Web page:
lunes, 21 de marzo de 2016

Singapore: Transfer pricing guidelines updated

The Inland Revenue Authority of Singapore (IRAS) issued the third edition of the domestic transfer pricing guidelines on 4 January 2016. The updated guidelines, which have been revised mainly to reflect enhancements to guidance on the use of the cost-plus method, the procedure for applying for an advance pricing arrangement (APA) and related party loans, replace the second edition of the transfer pricing guidelines issued on 6 January 2015. The guidelines generally are consistent with the OECD transfer pricing guidelines.
Cost-plus method
The cost-plus method (CPM) focuses on the gross mark-up obtained by a supplier for property transferred or services provided to a related purchaser; it essentially values the functions performed by the supplier of the property or services.
The updated guidelines clarify that, in applying the CPM, the direct and indirect costs used to compute the cost base are limited to the costs of the supplier of goods or services and should take into account an analysis of the supplier’s functions performed, assets used and risks assumed in the provision of the goods or services. The methods for determining the cost base should be consistent over time.
If the tested party (i.e. the party to which the transfer pricing analysis is applied) is the supplier of the goods or services and is a taxpayer in Singapore, the cost base also should be determined according to Singapore financial reporting standards.
Adjustments should be made where necessary to ensure that the cost base is at arm’s length; as such, the cost base may be adjusted to include costs not reflected in the accounts of the tested party. The updated guidelines include an example of costs that should have been allocated to the tested party, but instead were borne by other related parties in the group. Such costs, although not allocated to the tested party and not reflected in the tested party’s accounts, will be included in the cost base of the tested party.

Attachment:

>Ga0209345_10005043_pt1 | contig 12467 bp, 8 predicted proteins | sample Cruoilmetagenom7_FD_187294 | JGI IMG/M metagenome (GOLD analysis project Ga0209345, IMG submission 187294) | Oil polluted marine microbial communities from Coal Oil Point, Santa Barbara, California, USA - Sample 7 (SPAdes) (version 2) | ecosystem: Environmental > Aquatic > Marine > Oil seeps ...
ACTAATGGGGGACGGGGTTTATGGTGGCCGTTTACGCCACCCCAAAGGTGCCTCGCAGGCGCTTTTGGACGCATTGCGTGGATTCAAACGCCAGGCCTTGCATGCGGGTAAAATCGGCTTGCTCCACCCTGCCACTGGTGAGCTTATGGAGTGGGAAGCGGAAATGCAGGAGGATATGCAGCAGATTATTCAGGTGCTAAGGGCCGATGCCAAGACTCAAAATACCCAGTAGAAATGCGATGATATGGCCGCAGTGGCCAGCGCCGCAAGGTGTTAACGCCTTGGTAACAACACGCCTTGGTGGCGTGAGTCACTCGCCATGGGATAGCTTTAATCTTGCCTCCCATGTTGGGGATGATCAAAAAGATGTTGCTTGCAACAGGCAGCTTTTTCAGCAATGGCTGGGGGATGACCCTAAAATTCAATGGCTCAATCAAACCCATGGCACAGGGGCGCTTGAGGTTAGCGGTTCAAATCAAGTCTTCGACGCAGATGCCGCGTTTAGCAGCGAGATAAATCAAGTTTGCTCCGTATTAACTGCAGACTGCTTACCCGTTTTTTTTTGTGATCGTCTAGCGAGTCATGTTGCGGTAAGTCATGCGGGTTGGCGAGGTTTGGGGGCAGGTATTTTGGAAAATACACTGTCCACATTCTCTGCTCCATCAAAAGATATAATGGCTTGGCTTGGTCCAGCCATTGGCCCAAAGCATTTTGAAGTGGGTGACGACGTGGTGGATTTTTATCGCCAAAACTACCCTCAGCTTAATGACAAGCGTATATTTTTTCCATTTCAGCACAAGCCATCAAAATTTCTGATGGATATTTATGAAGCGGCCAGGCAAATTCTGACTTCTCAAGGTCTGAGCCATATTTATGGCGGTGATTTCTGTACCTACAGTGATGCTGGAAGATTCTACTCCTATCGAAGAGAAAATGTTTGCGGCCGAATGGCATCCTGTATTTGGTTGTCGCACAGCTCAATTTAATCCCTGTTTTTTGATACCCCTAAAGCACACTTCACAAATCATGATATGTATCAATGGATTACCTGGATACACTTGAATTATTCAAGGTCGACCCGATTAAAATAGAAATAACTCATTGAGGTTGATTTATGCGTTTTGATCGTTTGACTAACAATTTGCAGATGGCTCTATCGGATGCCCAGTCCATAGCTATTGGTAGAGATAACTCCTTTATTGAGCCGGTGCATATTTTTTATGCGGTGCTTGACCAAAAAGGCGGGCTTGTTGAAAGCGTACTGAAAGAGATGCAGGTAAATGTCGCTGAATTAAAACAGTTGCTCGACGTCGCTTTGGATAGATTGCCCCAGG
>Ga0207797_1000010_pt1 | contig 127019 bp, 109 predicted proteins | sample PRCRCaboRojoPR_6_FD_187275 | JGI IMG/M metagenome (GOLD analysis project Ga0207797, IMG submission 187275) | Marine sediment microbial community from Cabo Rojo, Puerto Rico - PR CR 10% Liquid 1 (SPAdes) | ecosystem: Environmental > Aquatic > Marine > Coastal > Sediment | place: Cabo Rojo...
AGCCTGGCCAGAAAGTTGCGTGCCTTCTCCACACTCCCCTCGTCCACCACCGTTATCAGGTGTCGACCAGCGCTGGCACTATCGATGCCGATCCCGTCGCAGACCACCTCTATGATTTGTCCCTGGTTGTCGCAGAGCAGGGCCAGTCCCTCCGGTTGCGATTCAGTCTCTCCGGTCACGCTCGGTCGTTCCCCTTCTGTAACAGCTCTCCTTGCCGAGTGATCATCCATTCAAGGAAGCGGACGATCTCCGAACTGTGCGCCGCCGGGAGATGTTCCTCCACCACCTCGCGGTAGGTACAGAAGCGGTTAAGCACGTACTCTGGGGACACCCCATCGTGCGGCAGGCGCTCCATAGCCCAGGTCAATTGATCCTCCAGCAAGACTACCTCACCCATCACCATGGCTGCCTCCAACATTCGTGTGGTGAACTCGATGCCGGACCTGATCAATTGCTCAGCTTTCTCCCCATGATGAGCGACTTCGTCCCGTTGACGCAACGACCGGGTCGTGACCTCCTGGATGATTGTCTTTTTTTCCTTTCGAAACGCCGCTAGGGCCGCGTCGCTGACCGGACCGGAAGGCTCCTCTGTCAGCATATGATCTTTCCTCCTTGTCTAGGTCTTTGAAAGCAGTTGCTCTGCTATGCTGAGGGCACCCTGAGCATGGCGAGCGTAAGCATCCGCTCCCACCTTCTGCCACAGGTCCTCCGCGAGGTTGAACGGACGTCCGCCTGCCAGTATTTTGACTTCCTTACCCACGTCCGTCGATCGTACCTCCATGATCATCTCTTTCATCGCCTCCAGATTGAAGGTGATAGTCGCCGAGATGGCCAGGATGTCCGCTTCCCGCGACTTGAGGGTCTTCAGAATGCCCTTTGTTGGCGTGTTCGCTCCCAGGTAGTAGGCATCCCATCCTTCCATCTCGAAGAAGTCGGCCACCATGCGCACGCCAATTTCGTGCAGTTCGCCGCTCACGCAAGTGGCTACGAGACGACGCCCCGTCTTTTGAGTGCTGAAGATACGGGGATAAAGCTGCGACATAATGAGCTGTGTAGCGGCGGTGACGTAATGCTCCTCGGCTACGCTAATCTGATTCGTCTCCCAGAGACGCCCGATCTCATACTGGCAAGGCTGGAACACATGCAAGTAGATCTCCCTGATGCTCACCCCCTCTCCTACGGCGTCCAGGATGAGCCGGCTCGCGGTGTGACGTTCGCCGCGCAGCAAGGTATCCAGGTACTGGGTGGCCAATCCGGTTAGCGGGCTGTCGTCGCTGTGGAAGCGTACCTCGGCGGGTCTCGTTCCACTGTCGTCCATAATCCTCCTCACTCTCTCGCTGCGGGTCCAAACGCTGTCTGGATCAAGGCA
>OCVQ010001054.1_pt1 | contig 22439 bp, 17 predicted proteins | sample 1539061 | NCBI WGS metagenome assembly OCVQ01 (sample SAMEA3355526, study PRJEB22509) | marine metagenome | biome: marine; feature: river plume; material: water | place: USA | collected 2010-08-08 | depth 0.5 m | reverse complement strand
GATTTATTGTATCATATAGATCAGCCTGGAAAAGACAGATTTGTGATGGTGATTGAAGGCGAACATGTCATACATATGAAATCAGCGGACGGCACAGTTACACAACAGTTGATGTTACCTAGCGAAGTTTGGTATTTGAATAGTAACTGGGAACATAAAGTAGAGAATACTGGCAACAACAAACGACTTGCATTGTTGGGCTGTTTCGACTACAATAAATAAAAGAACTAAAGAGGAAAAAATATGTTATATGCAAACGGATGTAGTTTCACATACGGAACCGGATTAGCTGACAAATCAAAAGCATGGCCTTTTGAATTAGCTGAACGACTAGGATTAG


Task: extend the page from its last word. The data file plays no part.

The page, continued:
APA procedure
The updated guidelines provide enhancements to the details on the procedure for applying for an APA. The following timeline applies to the APA process:

  • The taxpayer should submit prefiling meeting materials at least 10 months before the first day of the covered period, and should initiate the first prefiling meeting at least nine months before the first day of the covered period.
  • The IRAS must indicate at least four months before the first day of the covered period whether the APA application may be submitted; the taxpayer then has three months from the receipt of the IRAS’ indication to submit an APA application (an extension of the previous time limit). The IRAS must issue an acceptance letter to the taxpayer within one month of receipt of the application.
  • The IRAS must inform the taxpayer of its decision on the APA within one month of the competent authorities reaching an agreement. 
  • The taxpayer and the IRAS will then implement the APA.

The IRAS’ acceptance of an APA period and rollback to prior years is subject to taxpayer compliance with the above process, and a taxpayer’s failure to comply may result in a change in the period to be covered in a bilateral APA (including a situation where the taxpayer is covered for fewer years than originally intended). For bilateral APAs where applications are required to be submitted to the IRAS and the relevant foreign competent authority, the IRAS’ consideration and observation of the timeline under its APA process should not be affected by the filing deadline imposed by the relevant foreign competent authority.
The previous transfer pricing guidelines stated that the acceptance of a mutual agreement procedure (MAP) or APA application is at the discretion of the competent authorities. Where the IRAS or the relevant foreign competent authority rejects a MAP or an APA application, the taxpayer will have to consider other options to manage its transfer pricing risks. The updated guidelines state that the taxpayer may be subject to an audit if the IRAS suspects noncompliance with Singapore tax law.
Related party loans
The IRAS also has clarified that, similar to the application of the arm’s length principle to loans granted by taxpayers to a related party, the arm’s length principle also should apply to loans received by taxpayers from a related party, or taxpayers that become a debtor of a related party.
Source: Deloitte

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